- It's really easy to get into Michigan's Med School if you're a legacy, and even easier if you're a second-generation legacy.
- P1G, like the B1G, seems to have the most success with small bowls.
- If Lewan had ONE more season in Ann Arbor, I'm pretty sure we'd see this at some point next offseason:
Before that, though, several members of the offense took last week’s ManBearCrombie to the next level, and presented us with an overload of OMG Shirtless:
NOT PICTURED: weakness of any kind
THINGS WE LEARNED:
- Adidas apparently makes all of Michigan's workout apparel, too, and like the rest of the Adidas stuff it all fell apart and left the athletes shirtless. New shirts will probably be delivered by early December.
- Michigan's football team, despite their shoes, can receive no service. They can't figure out why.
- If you want, you can play tic-tac-toe on Taylor Lewan's shoulder (PROTIP: The only winning move is not to play).
- Sione Houma may or may not be Tongan Steve Breaston.
- Fitz Toussaint once killed a velociraptor.
- Michigan's offense is composed of very large men. And Jeremy Gallon.
Your parody account is bad and you should feel bad
Most of you have probably heard of a young man from Grand Rapids named Drake Harris. Mr. Harris said a while back that he would spend a few years at Michigan State playing kicky-throwy ball AND dribbly-shooty ball, but then he changed his mind about the dribbly-shooty part and decided to play his kicky-throwy ball at Michigan. This did not go over well in East Lansing, and elicited a pile of the usual Twitter crap. But that was six weeks ago, so the iron has cooled considerably.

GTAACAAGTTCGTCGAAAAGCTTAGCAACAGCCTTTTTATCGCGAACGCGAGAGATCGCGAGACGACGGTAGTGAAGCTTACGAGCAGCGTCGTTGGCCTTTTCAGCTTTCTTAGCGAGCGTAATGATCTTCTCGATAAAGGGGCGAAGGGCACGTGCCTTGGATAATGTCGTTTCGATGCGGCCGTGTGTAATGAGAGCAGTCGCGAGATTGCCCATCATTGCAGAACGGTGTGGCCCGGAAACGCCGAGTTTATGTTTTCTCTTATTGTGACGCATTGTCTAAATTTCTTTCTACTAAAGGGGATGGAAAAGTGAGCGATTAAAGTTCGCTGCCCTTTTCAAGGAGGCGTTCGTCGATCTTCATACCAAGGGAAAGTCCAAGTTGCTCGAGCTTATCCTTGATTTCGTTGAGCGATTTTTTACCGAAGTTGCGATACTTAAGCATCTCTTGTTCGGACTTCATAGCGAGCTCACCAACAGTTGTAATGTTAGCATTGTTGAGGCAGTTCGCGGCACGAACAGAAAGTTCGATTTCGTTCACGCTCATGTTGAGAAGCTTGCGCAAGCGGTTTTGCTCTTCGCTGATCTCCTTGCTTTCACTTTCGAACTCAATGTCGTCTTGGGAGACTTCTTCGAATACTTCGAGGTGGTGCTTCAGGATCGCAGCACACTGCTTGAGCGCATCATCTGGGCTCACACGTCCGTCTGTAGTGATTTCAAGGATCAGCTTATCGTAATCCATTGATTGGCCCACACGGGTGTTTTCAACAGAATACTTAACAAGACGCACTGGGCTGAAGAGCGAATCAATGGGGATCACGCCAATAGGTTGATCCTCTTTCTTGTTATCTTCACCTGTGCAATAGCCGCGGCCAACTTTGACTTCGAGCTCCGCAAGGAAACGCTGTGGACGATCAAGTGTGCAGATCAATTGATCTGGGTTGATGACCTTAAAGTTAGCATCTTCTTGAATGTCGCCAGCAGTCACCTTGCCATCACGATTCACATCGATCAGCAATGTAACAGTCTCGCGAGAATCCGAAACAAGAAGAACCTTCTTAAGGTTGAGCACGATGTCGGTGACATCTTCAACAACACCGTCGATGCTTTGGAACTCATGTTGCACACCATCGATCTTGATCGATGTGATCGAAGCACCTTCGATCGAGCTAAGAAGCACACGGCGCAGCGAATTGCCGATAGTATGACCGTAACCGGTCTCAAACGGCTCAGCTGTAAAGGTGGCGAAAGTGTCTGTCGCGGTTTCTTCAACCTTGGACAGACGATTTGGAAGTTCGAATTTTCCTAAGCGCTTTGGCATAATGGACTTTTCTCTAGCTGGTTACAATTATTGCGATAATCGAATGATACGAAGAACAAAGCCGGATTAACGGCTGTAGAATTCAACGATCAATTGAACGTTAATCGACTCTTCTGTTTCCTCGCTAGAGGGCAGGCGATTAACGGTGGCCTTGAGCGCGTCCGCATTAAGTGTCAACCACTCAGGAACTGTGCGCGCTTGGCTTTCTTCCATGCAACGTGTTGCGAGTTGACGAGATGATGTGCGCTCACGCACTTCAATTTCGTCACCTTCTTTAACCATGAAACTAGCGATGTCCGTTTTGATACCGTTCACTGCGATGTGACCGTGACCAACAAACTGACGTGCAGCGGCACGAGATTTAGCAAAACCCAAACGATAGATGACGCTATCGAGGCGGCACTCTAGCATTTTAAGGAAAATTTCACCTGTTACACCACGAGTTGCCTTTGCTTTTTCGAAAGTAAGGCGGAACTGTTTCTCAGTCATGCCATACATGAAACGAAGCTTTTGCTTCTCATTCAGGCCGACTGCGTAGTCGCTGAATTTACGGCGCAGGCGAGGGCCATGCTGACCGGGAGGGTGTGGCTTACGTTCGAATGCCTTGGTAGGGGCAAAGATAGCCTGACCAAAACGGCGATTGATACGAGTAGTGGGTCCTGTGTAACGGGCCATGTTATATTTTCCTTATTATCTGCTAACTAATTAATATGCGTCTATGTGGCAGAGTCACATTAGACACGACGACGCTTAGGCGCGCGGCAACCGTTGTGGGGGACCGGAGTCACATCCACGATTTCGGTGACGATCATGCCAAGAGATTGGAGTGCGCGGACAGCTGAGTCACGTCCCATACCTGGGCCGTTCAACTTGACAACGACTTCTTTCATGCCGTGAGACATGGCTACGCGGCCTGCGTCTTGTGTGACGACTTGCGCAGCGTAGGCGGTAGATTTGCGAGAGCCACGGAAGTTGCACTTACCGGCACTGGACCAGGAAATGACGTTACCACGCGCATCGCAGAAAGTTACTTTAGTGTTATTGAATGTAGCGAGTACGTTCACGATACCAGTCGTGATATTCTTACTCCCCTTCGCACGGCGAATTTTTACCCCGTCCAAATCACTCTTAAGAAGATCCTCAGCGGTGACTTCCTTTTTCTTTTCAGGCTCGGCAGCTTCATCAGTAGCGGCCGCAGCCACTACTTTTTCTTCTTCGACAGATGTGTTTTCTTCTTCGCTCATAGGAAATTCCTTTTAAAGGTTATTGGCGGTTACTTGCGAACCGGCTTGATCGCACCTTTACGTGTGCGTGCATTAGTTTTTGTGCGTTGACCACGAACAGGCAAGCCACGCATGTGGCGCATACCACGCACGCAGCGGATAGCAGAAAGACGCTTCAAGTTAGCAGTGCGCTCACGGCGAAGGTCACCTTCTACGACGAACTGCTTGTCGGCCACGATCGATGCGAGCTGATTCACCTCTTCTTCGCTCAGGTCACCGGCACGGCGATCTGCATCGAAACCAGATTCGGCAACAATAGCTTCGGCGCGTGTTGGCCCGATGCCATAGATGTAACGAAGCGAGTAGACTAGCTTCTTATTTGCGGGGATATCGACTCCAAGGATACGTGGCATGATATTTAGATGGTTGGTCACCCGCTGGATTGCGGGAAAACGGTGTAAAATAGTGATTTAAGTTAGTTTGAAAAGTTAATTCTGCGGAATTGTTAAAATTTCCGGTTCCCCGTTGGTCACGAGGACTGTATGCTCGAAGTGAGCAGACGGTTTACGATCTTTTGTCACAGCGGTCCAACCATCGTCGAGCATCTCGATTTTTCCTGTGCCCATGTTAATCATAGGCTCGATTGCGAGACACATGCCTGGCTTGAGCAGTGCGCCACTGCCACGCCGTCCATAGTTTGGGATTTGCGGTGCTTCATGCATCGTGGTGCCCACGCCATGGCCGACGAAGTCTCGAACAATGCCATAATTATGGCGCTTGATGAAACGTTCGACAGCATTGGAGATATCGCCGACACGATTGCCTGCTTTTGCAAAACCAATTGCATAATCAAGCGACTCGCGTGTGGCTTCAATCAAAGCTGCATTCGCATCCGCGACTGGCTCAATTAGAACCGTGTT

But don’t tell that to the creator of what is almost certainly the worst parody account in the history of mimicry:
Yep, it’s an account dedicated to Drake Harris’s Ego, which Sparty* believes to be a thing. Setting aside the fact that this guy created an account mocking a kid, this is just a terrible account. First, I don’t think he knows what “ego” means. But more importantly, he failed to meet the first (and really the only) rule of parody accounts: they are supposed to be funny. I mean, objectively speaking, who is going to find that funny?